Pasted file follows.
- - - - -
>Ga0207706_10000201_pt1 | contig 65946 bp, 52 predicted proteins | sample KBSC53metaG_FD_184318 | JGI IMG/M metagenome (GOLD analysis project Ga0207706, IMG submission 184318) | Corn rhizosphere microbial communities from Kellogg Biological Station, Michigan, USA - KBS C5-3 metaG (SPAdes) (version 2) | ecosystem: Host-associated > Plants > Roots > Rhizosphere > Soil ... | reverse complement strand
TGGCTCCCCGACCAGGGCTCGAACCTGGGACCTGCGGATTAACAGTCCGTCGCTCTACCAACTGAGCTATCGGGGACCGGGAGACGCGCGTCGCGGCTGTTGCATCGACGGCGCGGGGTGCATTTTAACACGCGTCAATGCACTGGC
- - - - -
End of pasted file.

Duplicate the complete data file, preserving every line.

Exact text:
>Ga0207706_10000201_pt1 | contig 65946 bp, 52 predicted proteins | sample KBSC53metaG_FD_184318 | JGI IMG/M metagenome (GOLD analysis project Ga0207706, IMG submission 184318) | Corn rhizosphere microbial communities from Kellogg Biological Station, Michigan, USA - KBS C5-3 metaG (SPAdes) (version 2) | ecosystem: Host-associated > Plants > Roots > Rhizosphere > Soil ... | reverse complement strand
TGGCTCCCCGACCAGGGCTCGAACCTGGGACCTGCGGATTAACAGTCCGTCGCTCTACCAACTGAGCTATCGGGGACCGGGAGACGCGCGTCGCGGCTGTTGCATCGACGGCGCGGGGTGCATTTTAACACGCGTCAATGCACTGGC